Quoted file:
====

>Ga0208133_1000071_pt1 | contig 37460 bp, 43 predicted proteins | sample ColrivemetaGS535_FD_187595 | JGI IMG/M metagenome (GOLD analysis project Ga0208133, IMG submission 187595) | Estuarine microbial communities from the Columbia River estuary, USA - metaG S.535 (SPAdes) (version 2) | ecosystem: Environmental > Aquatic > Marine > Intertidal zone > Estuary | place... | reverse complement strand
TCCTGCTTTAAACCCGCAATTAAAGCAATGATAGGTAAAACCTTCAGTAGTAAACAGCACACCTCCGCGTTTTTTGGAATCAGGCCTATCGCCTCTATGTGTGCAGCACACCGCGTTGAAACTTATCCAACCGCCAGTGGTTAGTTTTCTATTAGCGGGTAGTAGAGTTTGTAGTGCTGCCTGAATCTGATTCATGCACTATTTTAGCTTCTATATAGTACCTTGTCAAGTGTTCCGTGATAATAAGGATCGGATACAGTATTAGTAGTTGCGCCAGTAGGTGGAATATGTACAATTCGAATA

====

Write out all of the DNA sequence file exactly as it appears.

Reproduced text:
>Ga0208133_1000071_pt1 | contig 37460 bp, 43 predicted proteins | sample ColrivemetaGS535_FD_187595 | JGI IMG/M metagenome (GOLD analysis project Ga0208133, IMG submission 187595) | Estuarine microbial communities from the Columbia River estuary, USA - metaG S.535 (SPAdes) (version 2) | ecosystem: Environmental > Aquatic > Marine > Intertidal zone > Estuary | place... | reverse complement strand
TCCTGCTTTAAACCCGCAATTAAAGCAATGATAGGTAAAACCTTCAGTAGTAAACAGCACACCTCCGCGTTTTTTGGAATCAGGCCTATCGCCTCTATGTGTGCAGCACACCGCGTTGAAACTTATCCAACCGCCAGTGGTTAGTTTTCTATTAGCGGGTAGTAGAGTTTGTAGTGCTGCCTGAATCTGATTCATGCACTATTTTAGCTTCTATATAGTACCTTGTCAAGTGTTCCGTGATAATAAGGATCGGATACAGTATTAGTAGTTGCGCCAGTAGGTGGAATATGTACAATTCGAATA